Finally, I am interested in how domestic and international news shape political decision-making. This currently involves developing the impact of a 16 country study about the ways in which media shapes governments' allocation of humanitarian aid. This has involved advising the UN's Office for the Coordination of Humanitarian Affairs, UN's Development Programme, the UN's World Food Programme, the European Civil Protection and Humanitarian Aid Operations, the International Committee of the Red Cross and the Norwegian Refugee Council. This research project has also been covered by the Columbia Journalism Review (Columbia Uni), Nieman Lab (Harvard Uni), the American Press Institute, NPR, and The New Humanitarian


Before moving to Edinburgh, I was a Senior Lecturer in Journalism at the University of Roehampton. My research interests have been shaped by my experience as an award-winning BBC journalist working on Scottish, UK and international news flagships. This included reporting on a number of wars, disasters, and terrorist attacks.  Prior to becoming a journalist, I  worked in theatre, film and festival management. The link to my ORCID account is here:


(2022) Humanitarian Journalists: Covering Crises from a Boundary Zone. London: Routledge (Co-authored with Martin Scott and Mel Bunce).

(2018) Who's Reporting Africa Now? Non-Governmental Organizations, Journalists and Multimedia.  London, New York: Peter Lang. Reviewed by Journalism: Theory, Practice and Criticism, the International Journal of Communication and LSE's Centre for Africa.

Peer-reviewed publications

(2021) The influence of news coverage on humanitarian aid: The bureaucrats’ perspective. Journalism Studies (co-authored with Martin Scott and Mel Bunce)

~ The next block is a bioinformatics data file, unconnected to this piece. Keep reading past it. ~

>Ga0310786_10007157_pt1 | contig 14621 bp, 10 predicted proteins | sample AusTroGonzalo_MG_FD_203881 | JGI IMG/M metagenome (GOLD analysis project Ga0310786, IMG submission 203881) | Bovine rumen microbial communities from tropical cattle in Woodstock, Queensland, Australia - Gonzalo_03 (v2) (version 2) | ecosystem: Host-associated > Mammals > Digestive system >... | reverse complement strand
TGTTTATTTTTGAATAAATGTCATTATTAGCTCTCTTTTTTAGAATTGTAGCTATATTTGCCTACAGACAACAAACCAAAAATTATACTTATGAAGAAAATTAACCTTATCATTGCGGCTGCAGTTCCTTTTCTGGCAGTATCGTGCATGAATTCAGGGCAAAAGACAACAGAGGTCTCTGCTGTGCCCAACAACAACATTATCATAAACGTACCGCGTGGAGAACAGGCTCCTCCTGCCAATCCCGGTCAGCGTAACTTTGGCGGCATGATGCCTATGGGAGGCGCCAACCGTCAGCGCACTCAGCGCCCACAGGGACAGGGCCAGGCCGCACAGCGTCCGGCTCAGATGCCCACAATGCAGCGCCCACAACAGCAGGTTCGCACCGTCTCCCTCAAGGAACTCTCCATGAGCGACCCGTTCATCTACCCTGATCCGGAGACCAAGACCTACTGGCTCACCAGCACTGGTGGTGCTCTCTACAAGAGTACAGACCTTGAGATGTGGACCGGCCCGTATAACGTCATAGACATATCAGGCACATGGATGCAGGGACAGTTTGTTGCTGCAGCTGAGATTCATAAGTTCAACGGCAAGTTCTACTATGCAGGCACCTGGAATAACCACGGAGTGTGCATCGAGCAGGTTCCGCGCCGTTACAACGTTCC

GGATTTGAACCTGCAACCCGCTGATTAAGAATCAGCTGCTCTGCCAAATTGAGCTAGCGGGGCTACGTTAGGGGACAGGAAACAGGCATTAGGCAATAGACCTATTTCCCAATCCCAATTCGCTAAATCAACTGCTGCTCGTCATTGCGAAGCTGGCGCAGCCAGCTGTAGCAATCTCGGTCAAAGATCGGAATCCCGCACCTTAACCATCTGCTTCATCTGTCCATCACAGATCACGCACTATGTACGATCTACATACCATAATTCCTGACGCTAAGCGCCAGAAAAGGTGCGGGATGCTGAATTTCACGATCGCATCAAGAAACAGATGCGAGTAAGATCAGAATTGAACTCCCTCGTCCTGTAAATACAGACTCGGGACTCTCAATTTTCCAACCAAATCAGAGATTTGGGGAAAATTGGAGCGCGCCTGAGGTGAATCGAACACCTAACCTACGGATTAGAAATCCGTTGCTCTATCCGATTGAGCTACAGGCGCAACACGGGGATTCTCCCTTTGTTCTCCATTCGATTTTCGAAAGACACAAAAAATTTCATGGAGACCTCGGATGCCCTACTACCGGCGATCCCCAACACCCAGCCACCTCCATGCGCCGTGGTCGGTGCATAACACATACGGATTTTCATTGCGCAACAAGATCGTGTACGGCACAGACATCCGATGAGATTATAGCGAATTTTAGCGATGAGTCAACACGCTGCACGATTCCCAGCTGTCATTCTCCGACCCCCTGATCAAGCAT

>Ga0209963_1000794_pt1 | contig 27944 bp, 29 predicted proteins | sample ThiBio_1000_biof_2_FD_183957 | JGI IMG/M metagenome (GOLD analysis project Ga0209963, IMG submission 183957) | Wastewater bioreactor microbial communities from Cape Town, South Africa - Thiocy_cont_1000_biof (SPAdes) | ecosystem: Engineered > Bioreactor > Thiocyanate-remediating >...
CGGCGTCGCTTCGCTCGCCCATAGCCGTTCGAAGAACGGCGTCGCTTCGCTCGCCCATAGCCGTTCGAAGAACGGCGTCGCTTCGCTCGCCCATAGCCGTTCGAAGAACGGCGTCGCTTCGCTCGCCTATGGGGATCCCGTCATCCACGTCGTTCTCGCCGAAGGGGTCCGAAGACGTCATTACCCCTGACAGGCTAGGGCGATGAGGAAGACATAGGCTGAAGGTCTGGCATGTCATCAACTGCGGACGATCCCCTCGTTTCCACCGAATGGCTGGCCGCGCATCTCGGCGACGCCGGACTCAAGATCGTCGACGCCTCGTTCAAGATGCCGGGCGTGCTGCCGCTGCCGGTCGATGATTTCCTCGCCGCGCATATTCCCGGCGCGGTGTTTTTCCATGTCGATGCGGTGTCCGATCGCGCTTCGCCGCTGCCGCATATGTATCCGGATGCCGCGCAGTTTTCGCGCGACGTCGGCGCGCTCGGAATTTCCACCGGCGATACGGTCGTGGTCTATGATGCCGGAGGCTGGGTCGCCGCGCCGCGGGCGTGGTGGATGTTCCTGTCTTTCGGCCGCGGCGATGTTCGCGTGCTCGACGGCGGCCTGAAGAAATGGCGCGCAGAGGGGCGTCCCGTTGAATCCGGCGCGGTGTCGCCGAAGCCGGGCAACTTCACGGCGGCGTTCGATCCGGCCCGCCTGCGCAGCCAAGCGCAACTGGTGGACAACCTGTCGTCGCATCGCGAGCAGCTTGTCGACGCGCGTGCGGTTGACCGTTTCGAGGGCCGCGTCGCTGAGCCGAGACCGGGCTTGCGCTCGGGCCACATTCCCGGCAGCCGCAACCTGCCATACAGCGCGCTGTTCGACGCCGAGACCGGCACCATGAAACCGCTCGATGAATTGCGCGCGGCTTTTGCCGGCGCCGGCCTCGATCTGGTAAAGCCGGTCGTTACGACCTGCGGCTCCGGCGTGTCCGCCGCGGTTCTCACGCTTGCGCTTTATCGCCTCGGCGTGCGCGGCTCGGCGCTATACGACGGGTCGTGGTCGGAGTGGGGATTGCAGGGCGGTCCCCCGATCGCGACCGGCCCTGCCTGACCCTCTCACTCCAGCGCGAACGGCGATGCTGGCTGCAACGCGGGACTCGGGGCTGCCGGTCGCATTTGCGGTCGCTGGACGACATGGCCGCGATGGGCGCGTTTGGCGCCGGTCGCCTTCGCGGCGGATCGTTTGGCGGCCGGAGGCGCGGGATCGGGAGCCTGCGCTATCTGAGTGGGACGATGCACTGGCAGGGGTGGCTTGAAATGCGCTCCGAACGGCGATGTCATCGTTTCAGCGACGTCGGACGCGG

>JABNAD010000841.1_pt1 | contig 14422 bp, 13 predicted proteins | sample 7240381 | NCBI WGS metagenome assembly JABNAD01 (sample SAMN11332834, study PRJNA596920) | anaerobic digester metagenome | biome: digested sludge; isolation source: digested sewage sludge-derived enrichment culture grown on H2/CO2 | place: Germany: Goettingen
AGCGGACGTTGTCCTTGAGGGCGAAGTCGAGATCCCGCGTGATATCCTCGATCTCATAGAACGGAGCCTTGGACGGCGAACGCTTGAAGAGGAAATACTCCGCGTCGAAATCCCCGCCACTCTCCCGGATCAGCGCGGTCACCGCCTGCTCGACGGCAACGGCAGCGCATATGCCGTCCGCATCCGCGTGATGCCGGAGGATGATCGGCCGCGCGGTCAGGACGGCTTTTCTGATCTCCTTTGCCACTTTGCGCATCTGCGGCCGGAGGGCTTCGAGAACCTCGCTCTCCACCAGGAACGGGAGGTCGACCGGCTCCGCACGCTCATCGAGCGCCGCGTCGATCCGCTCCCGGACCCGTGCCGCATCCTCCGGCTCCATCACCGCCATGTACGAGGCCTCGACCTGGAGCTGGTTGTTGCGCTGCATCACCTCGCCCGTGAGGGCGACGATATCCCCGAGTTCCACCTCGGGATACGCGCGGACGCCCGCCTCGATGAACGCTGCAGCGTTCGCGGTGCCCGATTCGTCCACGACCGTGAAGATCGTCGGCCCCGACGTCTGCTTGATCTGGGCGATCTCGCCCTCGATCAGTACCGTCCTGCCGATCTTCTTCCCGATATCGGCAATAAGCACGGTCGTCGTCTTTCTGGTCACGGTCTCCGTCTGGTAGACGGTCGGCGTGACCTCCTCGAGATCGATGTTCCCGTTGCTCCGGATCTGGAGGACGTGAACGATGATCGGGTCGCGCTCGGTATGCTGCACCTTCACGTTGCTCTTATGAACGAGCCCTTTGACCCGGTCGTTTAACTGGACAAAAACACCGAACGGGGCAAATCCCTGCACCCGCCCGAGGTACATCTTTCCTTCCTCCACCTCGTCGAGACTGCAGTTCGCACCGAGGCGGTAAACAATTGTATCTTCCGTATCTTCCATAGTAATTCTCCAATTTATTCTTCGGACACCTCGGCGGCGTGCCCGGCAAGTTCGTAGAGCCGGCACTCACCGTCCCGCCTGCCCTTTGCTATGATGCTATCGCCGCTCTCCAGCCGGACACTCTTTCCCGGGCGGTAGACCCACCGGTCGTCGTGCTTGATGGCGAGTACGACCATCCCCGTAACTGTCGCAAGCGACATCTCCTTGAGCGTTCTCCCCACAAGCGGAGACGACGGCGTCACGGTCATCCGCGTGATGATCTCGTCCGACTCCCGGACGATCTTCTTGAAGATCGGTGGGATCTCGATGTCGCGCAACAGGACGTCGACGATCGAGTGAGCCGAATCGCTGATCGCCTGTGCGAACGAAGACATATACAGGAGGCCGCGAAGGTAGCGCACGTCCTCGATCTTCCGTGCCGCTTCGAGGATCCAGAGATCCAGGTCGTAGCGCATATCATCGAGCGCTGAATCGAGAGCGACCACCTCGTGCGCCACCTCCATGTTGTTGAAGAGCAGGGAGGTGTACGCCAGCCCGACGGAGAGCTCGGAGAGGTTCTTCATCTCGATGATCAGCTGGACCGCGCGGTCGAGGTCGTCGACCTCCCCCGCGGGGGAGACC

(2021) The politics of humanitarian journalism. In L. Chouliaraki and A. Vestergaard (Eds.) Routledge Handbook of Humanitarian Communication. London: Routledge (co-authored with Martin Scott and Mel Bunce)

(2020) Soft power, hard news: How journalists at state-funded transnational media legitimize their work. International Journal of Press/Politics 25 (4): 607-631. OPEN ACCESS.

(2019) Commentary on Special Issue. Data Journalism Beyond Majority World Countries: Challenges and OpportunitiesDigital Journalism 7(9): 1295-1302 (co-authored with Rodrigo Zamith and Saba Bebawi)

(2019) Research trajectories in African digital spheres. In M. Dwyer and T. Molony (Eds.) Social Media and Politics in Africa. (Co-authored with Bruce Mutsvairo). London: Zed Books

(2019) Humanitarian journalism.  In H. Ornebring and H. Wasserman (Eds.) Oxford  Research Encyclopedia of Communication. Oxford: Oxford University Press  (co-authored with Martin Scott and Mel Bunce). 

(2019) NGOs as news organizations In H. Ornebring and H. Wasserman (Eds.) Oxford  Research Encyclopedia of Communication. Oxford: Oxford University Press. 

(2019) Foundation funding and the boundaries of journalism. Journalism Studies (co-authored with Martin Scott and Mel Bunce) 20(14): 2034-2052. OPEN ACCESS 

(2019) Foundation-funded journalism, philanthrocapitalism and tainted donors. Journalism Studies. (co-authored with Mel Bunce and Martin Scott) 20(5): 675-695. OPEN ACCESS.

(2018). "Helping our beneficiaries tell their own stories?"  International aid agencies and the politics of voice in news production. Global Media and Communication 14(1): pp. 85-102

(2018) Doing good and looking good in global humanitarian reporting: Is philanthrojournalism good news? (co-authored with Martin Scott and Mel Bunce). In F. Enghel and J. Noske-Turner (Eds.) Communication in International Development: Doing Good or Looking Good? London: Routledge (Rethinking Development series) 

(2018) "Our newsroom in the cloud": Slack, virtual newsrooms and journalistic practiceNew Media and Society. (co-authored with Mel Bunce and Martin Scott) 20(9): 3381-3399.  OPEN ACCESS.